Town may never need to tap line of credit
By Ted Driscoll
The town of Portola Valley is embarking on the construction of a wonderful, safe and green town center complex thanks to the stunning generosity our citizens. Other than a contribution from the general fund to cover the town's administrative building, the funding is coming entirely from charitable donations.
Some of the contributions are in the form of pledges to be fulfilled over the next 18 months. And some gifts have been identified but not announced yet. I am very confident that we will reach our goal of funding this project without going into debt. Like any large construction project where timing of revenues is not the same as the bills, fiscal prudence argues for us to secure a line of credit to bridge short-term cash flow gaps.
In 1998 the town faced an $11 million construction bill to rebuild upper Alpine Road after the El Nino storm damage. At that time, for the same reason, we secured a line of credit from the county for $3 million. Ultimately, we never drew against it. With careful financial management we were able to cover the expenses ourselves. San Mateo County has again agreed to help us with a line of credit -- this time up to $4 million.
I am confident that history will repeat itself. Our extraordinary team of volunteer fundraisers continues to make great progress and is most of the way home, with strong prospects still ahead. Our construction team completed the first phase of the project on time and slightly under budget. Last week we accepted bids for most of the remainder of the project and we are significantly under budget. This is a complex project; there are challenges ahead; our team is working hard to manage these risks and thus far everything is going well.
The town of Portola Valley is about to do an incredible, unprecedented thing. We are going to renew our community spirit, and refresh and enrich our community facilities, making them safe and insurable again. And we are going to do it while simultaneously lowering taxes, and without a bond or entering into long-term debt, thanks substantially to the incredible generosity of our citizens.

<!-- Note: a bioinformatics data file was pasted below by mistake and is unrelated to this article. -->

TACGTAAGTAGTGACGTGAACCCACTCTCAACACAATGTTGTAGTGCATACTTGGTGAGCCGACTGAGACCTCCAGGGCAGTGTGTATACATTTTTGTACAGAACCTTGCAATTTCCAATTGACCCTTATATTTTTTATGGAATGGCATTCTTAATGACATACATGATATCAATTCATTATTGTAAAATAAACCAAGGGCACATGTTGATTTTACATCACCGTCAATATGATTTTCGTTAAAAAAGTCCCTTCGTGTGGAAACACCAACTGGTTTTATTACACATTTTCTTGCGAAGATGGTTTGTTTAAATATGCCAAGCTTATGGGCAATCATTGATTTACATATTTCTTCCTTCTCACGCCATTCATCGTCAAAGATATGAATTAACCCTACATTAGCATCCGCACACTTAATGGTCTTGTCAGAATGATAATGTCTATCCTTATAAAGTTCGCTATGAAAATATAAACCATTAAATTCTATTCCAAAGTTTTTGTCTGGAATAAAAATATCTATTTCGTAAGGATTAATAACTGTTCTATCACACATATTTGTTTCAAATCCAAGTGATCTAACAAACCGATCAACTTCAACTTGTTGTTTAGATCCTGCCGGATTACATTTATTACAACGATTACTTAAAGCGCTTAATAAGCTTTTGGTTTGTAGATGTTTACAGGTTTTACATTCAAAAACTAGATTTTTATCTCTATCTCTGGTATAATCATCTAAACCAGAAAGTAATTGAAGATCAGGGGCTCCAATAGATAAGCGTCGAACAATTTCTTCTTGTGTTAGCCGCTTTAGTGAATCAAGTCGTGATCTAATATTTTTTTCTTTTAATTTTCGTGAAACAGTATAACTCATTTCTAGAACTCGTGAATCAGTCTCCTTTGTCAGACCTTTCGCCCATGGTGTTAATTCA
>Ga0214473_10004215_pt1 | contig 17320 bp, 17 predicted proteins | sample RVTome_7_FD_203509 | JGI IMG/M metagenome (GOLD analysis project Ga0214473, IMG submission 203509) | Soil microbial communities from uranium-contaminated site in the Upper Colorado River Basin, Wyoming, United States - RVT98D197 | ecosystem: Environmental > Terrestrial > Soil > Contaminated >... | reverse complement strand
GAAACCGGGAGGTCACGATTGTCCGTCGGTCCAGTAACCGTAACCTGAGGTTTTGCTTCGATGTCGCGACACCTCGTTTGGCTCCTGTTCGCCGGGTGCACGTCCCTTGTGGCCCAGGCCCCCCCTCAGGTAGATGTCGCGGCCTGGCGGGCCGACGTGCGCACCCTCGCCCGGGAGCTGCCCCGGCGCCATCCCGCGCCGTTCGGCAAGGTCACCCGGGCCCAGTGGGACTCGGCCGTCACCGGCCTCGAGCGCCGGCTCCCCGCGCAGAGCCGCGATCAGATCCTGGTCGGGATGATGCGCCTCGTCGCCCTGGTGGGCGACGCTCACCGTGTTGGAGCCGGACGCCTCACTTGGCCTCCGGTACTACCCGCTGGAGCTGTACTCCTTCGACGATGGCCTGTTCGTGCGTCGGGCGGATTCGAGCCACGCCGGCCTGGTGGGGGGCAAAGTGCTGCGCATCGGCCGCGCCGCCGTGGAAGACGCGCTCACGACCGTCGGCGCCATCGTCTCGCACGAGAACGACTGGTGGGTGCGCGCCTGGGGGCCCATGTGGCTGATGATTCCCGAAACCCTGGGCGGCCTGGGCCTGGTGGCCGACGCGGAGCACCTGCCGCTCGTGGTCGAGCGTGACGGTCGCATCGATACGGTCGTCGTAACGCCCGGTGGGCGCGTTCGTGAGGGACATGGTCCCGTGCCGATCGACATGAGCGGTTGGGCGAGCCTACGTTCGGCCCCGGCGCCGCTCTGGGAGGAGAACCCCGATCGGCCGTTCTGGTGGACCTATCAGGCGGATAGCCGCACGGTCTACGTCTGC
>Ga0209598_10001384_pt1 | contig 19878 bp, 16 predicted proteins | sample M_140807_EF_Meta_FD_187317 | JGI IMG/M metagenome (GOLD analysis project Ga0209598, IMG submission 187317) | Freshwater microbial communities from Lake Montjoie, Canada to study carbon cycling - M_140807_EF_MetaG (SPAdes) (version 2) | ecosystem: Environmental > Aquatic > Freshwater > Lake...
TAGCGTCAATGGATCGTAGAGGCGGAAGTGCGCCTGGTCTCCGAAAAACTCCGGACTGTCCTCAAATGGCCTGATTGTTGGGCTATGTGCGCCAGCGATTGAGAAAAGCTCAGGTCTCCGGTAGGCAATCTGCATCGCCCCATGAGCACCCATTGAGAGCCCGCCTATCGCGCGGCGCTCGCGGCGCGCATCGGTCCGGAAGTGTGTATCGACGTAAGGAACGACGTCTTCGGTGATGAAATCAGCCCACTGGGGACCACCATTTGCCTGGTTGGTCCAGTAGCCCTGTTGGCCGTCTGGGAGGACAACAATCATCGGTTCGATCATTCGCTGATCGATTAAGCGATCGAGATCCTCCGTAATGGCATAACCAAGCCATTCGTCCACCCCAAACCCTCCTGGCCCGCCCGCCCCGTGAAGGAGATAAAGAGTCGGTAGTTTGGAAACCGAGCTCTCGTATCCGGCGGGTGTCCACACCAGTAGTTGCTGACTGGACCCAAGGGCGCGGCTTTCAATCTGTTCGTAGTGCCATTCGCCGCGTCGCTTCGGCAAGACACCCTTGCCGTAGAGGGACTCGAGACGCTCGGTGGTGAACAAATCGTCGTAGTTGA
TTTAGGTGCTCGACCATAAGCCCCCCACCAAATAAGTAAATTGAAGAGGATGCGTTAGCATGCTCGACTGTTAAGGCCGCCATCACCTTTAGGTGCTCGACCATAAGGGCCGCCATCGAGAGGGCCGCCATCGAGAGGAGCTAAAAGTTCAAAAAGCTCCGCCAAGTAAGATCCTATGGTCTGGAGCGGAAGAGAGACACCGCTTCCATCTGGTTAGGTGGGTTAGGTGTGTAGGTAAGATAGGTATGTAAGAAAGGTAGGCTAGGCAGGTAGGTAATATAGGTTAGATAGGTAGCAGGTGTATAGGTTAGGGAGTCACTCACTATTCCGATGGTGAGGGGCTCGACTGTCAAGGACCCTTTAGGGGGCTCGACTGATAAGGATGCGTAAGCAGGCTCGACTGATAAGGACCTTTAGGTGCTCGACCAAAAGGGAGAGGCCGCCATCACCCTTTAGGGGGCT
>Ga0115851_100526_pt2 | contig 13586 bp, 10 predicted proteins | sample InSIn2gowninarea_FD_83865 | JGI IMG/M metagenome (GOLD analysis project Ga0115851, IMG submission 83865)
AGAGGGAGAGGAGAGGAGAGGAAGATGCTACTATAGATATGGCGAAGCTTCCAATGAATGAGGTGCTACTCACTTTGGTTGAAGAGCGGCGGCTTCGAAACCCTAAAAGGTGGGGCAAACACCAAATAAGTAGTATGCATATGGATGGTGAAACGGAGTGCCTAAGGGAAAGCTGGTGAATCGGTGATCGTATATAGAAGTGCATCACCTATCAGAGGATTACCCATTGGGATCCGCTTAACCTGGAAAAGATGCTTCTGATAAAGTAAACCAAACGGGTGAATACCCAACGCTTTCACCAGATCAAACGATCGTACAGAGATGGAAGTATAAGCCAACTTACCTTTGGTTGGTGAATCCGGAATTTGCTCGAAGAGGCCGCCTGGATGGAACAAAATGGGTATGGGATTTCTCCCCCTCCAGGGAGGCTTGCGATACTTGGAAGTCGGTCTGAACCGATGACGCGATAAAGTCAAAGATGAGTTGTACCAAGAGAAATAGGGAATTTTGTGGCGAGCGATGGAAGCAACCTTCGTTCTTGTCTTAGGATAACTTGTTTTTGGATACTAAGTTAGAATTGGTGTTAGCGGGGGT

Town is skirting promise to avoid borrowing against general fund
By Charles Engles and Ed Wells
In the fall of 2005, a group of Portola Valley citizens led a campaign against renewal of the utility users tax in the November election.
In order to defeat this campaign and pass the tax renewal by a narrow 52 to 48 percent margin, the current members of the Portola Valley Town Council adamantly denied the main allegation of the citizens group -- that they would borrow against the general fund, which the utility tax supports, to build the new Town Center without submitting the borrowing to the voters (the so-called Trojan Horse).
As a further election move, council members committed themselves to a financing plan based primarily on existing reserves and private donations, and pledged that if more money was needed, they would submit a general obligation bond to the voters.
Despite commendable efforts by many dedicated volunteers and donors, including several members of the citizens group, fundraising has come up short. Now the Town Council is planning to do exactly what they promised they would not do. Without voter approval they are planning to borrow money from San Mateo County to help finance the Town Center project.
There are two fundamental problems with this action. First, it violates a crucial pledge the council made to the voters to win the utility tax election. Second, it perpetuates the council's misguided belief that they know what the voters want without counting any votes.
In the next few days and weeks we will have a chance to see whether Steve Toben, Ed Davis, Ted Driscoll, Maryann Moise Derwin, and Richard Merk are the honorable public servants they appear to be or opportunistic politicians willing to put their pet project above their personal integrity.
Charles Engles and Ed Wells are members of the Portola Valley Taxpayers' Committee Against Measure H.